The Champions League is back and Real Madrid take on Manchester United at the Bernabeu on Wednesday. Graham Hunter writes for the Paddy Power Blog on why United are going to find it hard to cope with former hero Cristiano Ronaldo
When Steve McManaman produced the name of Manchester United to face Real Madrid during the Champions League knockout round draw back in December there must have been many United fans who thought the Liverpool legend had done them the first favour of his career.
Not only were Spain’s champions languishing in third place in La Liga they immediately went out and lost 3-2 at Málaga to drop 16 points behind league leaders Barcelona.
The mighty Santiago Bernabéu stadium, which Sir Alex Ferguson’s team visit on Wednesday night for the third time under the Scot’s management, had been brewing its unhappiness
Against Espanyol the match-announcer, for the first time in the ‘Special’ One’s reign, didn’t read out the phrase “… and coach, José Mourinho” at the end of the team announcement.
Why? To avoid the booing, jeering and whistling which had been growing week by week.
When Mourinho’s name was re-introduced for the next home league game, Real Sociedad, it received easily the most hostile ‘bronca’ (abuse) of his reign.
Real Madrid were in disarray
Perhaps still more encouragingly for United aficionados, one of the biggest running themes in the never-ending Real Madrid soap opera was Cristiano Ronaldo’s ‘unhappiness’.
They would have easily been forgiven for thinking: ‘what better time to receive an old friend, applaud him for days of wine and roses and then spank his team’s backside?”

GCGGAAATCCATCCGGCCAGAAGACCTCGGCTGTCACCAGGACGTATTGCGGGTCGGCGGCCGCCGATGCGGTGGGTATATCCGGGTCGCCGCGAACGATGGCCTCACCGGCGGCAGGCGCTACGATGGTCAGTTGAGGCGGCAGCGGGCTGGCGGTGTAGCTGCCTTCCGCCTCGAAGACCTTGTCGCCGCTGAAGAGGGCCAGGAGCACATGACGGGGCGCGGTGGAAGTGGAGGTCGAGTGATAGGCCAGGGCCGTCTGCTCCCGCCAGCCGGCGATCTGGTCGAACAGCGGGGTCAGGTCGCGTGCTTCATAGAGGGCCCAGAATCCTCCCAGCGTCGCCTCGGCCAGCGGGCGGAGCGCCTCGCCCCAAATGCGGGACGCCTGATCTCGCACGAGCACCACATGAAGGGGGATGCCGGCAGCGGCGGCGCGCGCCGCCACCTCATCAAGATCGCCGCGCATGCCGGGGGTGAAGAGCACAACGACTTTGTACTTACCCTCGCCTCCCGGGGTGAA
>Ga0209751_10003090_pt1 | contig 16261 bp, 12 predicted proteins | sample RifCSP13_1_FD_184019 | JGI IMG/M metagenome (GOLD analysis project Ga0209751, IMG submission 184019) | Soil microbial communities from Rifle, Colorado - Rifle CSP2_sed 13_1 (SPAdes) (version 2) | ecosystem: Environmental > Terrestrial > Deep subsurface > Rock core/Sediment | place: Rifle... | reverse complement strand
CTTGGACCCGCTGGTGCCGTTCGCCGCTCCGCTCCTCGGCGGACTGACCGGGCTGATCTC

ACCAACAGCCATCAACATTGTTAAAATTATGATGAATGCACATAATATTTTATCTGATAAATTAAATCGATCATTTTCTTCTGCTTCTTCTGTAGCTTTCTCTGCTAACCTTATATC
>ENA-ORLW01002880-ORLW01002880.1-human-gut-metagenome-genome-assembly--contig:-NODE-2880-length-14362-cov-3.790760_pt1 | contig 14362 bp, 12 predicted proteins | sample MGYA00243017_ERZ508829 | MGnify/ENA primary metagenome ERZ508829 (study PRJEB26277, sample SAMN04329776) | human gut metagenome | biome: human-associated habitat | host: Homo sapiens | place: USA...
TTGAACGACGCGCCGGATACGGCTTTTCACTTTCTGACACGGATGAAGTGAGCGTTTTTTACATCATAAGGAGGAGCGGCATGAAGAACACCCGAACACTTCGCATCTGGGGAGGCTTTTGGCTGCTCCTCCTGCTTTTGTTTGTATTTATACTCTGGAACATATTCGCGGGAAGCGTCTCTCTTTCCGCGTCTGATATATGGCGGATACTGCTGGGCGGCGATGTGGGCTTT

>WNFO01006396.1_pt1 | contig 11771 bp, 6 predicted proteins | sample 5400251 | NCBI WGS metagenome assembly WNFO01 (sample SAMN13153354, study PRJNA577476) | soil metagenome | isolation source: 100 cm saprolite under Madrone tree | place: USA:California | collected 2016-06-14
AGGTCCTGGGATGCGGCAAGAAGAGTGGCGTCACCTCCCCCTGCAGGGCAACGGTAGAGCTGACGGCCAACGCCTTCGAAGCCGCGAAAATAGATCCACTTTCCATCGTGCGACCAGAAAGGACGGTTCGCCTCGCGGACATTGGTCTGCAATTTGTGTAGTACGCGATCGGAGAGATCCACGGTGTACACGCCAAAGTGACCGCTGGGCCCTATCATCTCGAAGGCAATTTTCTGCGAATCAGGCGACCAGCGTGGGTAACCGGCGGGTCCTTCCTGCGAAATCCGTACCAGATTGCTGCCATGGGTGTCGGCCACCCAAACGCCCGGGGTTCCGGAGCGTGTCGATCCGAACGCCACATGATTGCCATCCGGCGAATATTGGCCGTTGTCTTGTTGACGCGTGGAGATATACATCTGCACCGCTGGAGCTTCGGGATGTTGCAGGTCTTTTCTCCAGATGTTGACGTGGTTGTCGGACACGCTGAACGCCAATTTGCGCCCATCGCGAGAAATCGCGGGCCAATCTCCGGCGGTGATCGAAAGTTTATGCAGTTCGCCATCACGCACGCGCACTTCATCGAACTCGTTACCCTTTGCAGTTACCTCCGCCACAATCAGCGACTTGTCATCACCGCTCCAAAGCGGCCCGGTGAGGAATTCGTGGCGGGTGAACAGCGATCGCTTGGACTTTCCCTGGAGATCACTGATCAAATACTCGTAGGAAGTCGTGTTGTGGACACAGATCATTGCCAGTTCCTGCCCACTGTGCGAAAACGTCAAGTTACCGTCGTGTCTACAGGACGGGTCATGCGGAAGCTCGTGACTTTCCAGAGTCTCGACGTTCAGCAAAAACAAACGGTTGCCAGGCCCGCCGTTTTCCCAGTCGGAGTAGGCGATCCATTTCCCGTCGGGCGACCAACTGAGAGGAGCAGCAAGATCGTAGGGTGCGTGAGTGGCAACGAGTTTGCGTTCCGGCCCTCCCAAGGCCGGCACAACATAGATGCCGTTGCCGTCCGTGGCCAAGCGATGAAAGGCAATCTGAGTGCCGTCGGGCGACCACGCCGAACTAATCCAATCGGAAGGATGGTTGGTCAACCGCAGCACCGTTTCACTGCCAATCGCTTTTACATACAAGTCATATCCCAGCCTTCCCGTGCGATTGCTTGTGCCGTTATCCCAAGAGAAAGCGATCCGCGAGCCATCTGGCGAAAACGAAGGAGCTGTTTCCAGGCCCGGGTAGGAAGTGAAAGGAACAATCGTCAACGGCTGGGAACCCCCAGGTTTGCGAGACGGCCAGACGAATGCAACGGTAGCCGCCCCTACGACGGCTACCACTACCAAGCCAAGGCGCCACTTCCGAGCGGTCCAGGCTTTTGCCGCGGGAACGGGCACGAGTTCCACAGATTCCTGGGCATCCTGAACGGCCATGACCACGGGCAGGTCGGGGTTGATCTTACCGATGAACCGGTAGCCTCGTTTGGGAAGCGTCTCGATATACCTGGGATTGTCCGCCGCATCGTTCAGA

Ronaldo announced his nose was out of joint and that the club ‘knew why’ and he was hammered by Leo Messi in the Ballon D’Or voting having expected to win. Then came potentially the best news for United fans.
In short succession Ronaldo suffered a further twist to his troublesome right ankle, strained a leg muscle in the defeat to Granada and, most interestingly of all, had a massive blow up with Mourinho.
It came directly after the vital 2-0 home Copa del Rey win over Valencia in mid-January. Towards the end of the hard-fought victory where the visitors had scorned a hatful of chances to score, Mourinho was visibly unhappy with Ronaldo’s decision-making and positioning in the final few minutes. He shouted, he gesticulated, he returned to the dugout with steam emanating from both ears.
In the dressing room it was all off at Ludlow. Mourinho criticised Ronaldo’s work ethic, commitment to closing down the game at 2-0 and the fact that he hadn’t paid attention to the coach’s forcefully yelled instructions.
The player hit back with justified comments about the nerve it took to hammer him when he stepped up to support his beleaguered manager on every possible occasion – on the pitch, in the media and during some notable goal celebrations – when powerful journalists and growing number of fans were attacking him.